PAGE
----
Draw like an artist: go from "I can't draw" to "handmade art for sale"


Originally published at: http://boingboing.net/2016/10/29/draw-like-an-artist-go-from.html


This isn’t one of those old dried-up ‘how to draw fifty battleships’ books.

These exist? I have never seen an old dried-up ‘how to draw fifty battleships’ book.


… “and both at the same time”!



Just leave them in the sun. They do eventually dry out. Brush off the sea salt residue.


Those books are very popular with the 6th grade and under crowd. The author is Lee J. Ames, and he cranked out a whole series of books on how to draw various broad subjects, from cars and trucks to princesses and anime. They start with a few basic shapes, and turn them with lines and shading into drawings. Most of them originally were published in the 70s, and they still get checked out of our library.


That brought back some 70s memories.


Cookbook style. They contain a lot of detail but no instructions on technique, or how to see like an artist. Just a lot of shapes to mash together.


UToo flat. Not structural enough.

The trick of drawing is not to mentally flatten the world as quickly as possible but to hold a 3D conception of form as long as possible and to preserve that feeling on the page. If you want to tell the viewer what a cylinder looks like you need to draw it at somewhat of an angle into depth so that the ends are curved. A cylinder edge-on is indistinguishable from a rectangle. In the hand making an ok gesture illustration the wrinkles are too straight and edge-on and the wedding ring isn’t pulling its weight in terms of working to tell the viewer that the fingers are to a large extent cylinders.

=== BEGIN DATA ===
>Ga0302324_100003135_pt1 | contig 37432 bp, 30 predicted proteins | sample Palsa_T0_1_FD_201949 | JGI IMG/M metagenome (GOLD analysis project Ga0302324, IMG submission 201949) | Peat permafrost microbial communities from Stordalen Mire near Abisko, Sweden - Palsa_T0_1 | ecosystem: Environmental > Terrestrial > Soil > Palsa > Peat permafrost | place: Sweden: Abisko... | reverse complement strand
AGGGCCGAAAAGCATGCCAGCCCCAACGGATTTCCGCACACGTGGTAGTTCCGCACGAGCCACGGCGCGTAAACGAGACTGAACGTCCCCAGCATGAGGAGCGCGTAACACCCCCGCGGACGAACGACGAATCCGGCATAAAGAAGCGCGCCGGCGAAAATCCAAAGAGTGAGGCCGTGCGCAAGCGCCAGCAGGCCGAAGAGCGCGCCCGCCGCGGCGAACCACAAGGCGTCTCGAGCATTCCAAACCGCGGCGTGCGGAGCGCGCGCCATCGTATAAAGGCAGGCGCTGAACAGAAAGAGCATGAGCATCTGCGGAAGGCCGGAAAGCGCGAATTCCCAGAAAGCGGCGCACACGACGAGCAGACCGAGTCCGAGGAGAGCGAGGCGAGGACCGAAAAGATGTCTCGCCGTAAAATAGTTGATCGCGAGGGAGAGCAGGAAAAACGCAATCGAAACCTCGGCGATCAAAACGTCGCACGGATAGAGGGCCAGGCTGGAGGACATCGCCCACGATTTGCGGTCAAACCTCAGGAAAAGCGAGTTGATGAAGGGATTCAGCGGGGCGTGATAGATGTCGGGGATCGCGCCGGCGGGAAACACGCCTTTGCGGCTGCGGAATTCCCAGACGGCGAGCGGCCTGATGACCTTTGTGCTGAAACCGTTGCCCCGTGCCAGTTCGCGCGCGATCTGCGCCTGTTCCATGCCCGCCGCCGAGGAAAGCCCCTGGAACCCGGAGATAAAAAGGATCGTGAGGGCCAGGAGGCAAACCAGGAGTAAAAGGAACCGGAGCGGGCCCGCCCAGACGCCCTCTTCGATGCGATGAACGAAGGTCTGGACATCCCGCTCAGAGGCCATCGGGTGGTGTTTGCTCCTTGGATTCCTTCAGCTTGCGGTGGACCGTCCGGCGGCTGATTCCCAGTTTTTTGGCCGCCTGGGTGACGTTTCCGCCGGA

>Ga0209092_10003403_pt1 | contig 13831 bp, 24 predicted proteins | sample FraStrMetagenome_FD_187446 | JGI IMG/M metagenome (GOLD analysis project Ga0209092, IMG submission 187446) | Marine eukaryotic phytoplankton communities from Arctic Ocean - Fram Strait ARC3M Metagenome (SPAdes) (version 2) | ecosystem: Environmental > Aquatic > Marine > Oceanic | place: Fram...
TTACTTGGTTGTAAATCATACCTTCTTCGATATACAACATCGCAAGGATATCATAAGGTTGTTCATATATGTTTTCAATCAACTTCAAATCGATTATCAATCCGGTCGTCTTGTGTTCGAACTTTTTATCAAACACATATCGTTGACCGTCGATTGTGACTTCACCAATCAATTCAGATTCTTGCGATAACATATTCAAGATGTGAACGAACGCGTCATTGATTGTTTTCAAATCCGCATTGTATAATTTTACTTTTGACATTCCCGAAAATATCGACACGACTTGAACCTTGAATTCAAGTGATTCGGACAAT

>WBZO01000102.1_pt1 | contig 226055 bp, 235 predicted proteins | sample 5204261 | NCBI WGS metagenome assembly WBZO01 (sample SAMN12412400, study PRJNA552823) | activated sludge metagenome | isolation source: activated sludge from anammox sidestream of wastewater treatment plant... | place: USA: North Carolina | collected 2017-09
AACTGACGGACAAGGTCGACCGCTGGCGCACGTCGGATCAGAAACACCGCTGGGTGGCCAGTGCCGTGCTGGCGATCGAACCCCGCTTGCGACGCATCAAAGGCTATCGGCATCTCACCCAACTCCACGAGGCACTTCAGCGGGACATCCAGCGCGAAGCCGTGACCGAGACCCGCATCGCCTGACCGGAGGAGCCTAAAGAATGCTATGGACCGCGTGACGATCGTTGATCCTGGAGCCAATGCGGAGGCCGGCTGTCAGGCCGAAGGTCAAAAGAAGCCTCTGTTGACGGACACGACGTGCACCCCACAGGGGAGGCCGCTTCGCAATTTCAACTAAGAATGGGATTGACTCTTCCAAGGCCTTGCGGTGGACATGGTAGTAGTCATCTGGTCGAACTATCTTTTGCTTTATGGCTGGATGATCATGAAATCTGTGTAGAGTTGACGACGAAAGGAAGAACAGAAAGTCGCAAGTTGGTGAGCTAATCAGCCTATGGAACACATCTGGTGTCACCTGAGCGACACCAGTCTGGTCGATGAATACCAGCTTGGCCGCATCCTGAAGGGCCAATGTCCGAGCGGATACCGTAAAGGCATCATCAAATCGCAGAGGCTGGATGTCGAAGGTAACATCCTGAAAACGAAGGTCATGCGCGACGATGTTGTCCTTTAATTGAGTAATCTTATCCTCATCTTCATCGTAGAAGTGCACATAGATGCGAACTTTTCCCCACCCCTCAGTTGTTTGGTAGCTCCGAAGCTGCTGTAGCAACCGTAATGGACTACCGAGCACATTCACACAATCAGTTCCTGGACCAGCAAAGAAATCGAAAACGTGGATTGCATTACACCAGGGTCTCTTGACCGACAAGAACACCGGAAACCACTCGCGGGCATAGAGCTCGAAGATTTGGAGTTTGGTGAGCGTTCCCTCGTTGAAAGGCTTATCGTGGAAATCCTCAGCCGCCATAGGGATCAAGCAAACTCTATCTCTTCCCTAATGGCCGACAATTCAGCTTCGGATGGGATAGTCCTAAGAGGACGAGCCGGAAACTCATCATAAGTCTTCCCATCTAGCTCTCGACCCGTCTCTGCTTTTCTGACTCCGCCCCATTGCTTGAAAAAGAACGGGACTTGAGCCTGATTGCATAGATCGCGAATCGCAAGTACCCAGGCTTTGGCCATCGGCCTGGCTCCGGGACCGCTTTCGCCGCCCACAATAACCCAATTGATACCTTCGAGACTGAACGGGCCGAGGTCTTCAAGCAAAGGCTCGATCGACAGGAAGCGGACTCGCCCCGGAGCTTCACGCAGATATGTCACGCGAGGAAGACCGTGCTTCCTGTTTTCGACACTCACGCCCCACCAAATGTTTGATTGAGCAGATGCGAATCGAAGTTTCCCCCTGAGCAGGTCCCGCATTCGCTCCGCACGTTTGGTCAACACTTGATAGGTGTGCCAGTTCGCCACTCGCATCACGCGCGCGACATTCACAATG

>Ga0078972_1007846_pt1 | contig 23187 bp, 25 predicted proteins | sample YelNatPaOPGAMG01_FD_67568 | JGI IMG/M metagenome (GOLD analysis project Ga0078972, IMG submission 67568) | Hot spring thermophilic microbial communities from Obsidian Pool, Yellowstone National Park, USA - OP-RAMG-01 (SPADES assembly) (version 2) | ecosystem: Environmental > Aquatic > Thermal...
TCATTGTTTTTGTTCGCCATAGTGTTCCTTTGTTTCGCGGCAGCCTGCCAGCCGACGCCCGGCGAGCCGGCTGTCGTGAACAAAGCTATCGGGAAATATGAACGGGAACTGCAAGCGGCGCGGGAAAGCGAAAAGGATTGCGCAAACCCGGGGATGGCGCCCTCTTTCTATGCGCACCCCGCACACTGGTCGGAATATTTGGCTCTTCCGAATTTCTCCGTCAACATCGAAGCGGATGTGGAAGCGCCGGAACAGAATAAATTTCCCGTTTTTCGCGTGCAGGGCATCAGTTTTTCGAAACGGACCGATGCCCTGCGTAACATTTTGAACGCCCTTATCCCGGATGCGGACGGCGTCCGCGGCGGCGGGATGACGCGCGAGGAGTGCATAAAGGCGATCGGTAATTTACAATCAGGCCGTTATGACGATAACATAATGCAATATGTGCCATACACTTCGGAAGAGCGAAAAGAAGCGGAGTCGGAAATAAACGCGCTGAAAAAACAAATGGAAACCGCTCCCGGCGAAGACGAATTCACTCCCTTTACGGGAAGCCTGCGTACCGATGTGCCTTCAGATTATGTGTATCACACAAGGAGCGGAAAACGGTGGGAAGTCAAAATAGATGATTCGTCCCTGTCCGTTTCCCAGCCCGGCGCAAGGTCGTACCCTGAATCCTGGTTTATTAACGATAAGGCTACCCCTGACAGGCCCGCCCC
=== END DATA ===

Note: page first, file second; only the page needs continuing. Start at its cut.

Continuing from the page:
But if someone finds this approach useful then good. As Glen Vilppu says, "there are no rules. Just tools. "


I loved those books! Less than three! But I don’t recall a battleship one.






And if you have terrible depth perception, you get the best of both worlds!

Not joking. I have the luxury of my visual perception always being flattened (due to strabismus) while having the visual-spatial-kinesthetic-whatever cognition to mentally explore objects as 3D elements and surfaces.

I’ve read that Rembrandt had terrible depth perception as well.


I have the same thing but I can control it unless I’m very tired. There are all kinds of cues that convey depth and form and many of them require neither stereo vision nor motion parallax. People should use whatever helps them to draw however they like but I think my own drawing was initially harmed by these flat 2D gestalt ways of working.


Reminds me of a tattered and worn but enduring joke among sculptors. There are many variations but this is the one I remember:

How to Carve a Marble Elephant

  1.  Obtain a block of marble.
  2.  Remove everything that doesn’t look like an elephant.



Well, at least now I have the proper bb post to introduce the portrait drawn by a sketch artist who ambushed me in downtown Tijuana…

P.S. Just look at it.


Banana for scale?


Nah. Just holding down the paper. Maybe I should have suggested he use the banana to help with proportion?

Edit: Here’s some work of my own, for comparison.


But how do I draw an abstract-expressionist bird?